Background Reduced kidney function is a common public health problem that increases risk for a wide variety of adverse outcomes, making the identification of potentially modifiable factors associated with the development of incident chronic kidney disease (CKD) important. Alterations in the hypothalamic-pituitary-thyroid axis have been linked to reduced kidney function, but the association of thyroid function with the development of incident CKD is largely uncharacterized. Methods Concentrations of thyroid stimulating hormone (TSH), free thyroxine (FT4), triiodothyronine (T3) and thyroid peroxidase antibody (TPOAb) were quantified in 12 785 black and white participants of the ongoing community-based prospective Atherosclerosis Risk in Communities study. Thyroid markers and clinical categories of thyroid dysfunction (euthyroidism, combined subclinical and overt hypothyroidism, combined subclinical and overt hyperthyroidism) were also evaluated for their association with reduced kidney function (estimated glomerular filtration rate <60 mL/min/1.73 m 2) at study baseline and with incident CKD over a median follow-up time of 19.6 years. Results Higher TSH and FT4 as well as lower T3 concentrations were strongly and independently associated with reduced kidney function at study baseline. The clinical entities hypothyroidism and hyperthyroidism were also associated with higher odds of baseline reduced kidney function, but this was not significant. However, none of the markers of thyroid function nor different clinical categories of thyroid dysfunction (hypothyroidism, hyperthyroidism or TPOAb positivity) were associated with incident CKD in adjusted analyses. Conclusions Elevated TSH, FT4 and reduced T3 concentrations were associated with reduced kidney function cross-sectionally. The lack of association with the development of incident CKD suggests that altered thyroid function in the general population is not causally related to CKD development, but screening for thyroidal status may be especially relevant in persons with reduced kidney function.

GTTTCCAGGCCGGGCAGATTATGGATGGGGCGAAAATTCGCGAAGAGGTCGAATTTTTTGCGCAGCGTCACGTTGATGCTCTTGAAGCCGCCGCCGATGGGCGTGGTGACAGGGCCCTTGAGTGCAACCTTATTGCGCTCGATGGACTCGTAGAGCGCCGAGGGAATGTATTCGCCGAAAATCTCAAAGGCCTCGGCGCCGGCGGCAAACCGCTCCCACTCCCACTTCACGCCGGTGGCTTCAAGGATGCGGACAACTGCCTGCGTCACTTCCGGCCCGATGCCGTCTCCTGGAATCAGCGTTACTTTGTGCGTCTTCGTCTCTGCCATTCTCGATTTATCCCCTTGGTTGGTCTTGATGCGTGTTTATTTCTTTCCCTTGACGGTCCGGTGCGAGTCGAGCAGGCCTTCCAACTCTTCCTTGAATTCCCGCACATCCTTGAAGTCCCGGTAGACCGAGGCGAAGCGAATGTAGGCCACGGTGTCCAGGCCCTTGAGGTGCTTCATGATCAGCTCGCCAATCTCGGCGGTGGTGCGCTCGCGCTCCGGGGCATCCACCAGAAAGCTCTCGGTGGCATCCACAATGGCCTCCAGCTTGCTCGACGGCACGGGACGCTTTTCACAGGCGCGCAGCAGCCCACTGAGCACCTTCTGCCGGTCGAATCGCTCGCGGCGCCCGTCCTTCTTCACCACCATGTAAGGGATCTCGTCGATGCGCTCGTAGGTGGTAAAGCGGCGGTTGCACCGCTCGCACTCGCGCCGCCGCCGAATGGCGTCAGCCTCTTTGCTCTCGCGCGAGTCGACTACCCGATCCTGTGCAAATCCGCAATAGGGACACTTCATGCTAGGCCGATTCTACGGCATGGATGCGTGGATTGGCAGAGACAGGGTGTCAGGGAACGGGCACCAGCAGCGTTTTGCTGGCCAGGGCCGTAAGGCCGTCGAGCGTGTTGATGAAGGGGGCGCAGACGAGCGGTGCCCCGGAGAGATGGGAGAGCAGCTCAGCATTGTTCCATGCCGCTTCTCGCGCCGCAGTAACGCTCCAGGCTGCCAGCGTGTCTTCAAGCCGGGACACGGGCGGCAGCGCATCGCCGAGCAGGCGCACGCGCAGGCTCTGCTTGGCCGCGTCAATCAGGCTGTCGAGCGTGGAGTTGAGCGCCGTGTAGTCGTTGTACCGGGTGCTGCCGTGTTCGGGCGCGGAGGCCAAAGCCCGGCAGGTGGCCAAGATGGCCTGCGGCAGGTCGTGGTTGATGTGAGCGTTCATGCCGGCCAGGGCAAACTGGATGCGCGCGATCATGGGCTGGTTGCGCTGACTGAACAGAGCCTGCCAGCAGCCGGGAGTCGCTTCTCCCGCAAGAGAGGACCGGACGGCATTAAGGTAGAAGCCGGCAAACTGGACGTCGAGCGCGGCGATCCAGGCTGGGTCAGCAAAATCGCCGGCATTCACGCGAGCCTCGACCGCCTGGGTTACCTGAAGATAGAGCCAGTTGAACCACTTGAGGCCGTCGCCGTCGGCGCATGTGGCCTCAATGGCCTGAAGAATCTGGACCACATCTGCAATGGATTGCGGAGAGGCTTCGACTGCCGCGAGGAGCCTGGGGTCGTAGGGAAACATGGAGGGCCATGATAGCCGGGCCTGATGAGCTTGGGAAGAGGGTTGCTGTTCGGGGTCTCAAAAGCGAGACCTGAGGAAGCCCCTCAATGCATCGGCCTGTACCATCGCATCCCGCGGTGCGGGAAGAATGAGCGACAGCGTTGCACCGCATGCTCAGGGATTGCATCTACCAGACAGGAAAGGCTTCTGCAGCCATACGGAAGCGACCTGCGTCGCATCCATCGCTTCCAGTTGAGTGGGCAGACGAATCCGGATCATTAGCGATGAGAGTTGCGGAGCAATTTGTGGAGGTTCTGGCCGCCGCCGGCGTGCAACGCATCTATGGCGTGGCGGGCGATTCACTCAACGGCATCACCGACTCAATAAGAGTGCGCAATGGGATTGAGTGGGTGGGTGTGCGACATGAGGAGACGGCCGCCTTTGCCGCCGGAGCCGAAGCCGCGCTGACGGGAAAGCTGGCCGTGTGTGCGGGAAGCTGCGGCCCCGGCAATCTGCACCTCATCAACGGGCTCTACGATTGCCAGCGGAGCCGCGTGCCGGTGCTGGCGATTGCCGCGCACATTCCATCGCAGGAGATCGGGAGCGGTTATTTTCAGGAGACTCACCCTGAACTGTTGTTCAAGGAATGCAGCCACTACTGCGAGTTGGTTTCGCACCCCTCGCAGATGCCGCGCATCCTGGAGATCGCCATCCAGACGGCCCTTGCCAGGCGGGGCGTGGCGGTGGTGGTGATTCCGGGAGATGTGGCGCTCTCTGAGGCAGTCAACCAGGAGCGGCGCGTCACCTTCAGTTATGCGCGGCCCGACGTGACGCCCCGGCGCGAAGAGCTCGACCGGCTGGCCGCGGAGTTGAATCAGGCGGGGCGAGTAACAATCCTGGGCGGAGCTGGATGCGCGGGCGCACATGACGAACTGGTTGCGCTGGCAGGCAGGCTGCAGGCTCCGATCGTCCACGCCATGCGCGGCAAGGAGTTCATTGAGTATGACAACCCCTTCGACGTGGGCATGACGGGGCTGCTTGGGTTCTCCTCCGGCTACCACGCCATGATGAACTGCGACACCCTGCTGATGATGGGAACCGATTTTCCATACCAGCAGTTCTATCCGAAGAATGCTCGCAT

Bibliographical noteFunding Information:
The authors thank the staff and participants of the ARIC study for their important contributions. Reagents for the thyroid assays in the ARIC study were donated by Roche Diagnostics. U.T.S. and A.K. were funded by the Emmy Noether Programme of the German Research Foundation (DFG KO-3598/2-1) and by a grant from the Else Kröner-Fresenius-Stiftung (2013_Kolleg.03), Bad Homburg, Germany (U.T.S.). E.S. was supported by National Insitutues of Health (NIH)/National Institute of Diabetes and Digestive and Kidney Diseases grant R01DK089174. The ARIC study is carried out as a collaborative study supported by National Heart, Lung, and Blood Institute contracts (HHSN268201100005C, HSN268201100006C, HHSN268201100007C, HHSN 268201100008C, HSN268201100009C, HHSN268201100010C, HHSN268201100011C and HHSN268201100012C), R01HL087641, R01HL59367 and R01HL086694 and NIH contract HHSN268200625226C. Infrastructure was partly supported by grant number UL1RR025005, a component of the NIH and NIH Roadmap for Medical Research.
© The Author 2016. Published by Oxford University Press on behalf of ERA-EDTA. All rights reserved.
- chronic kidney disease
- cohort study
- thyroid disease
- thyroid hormones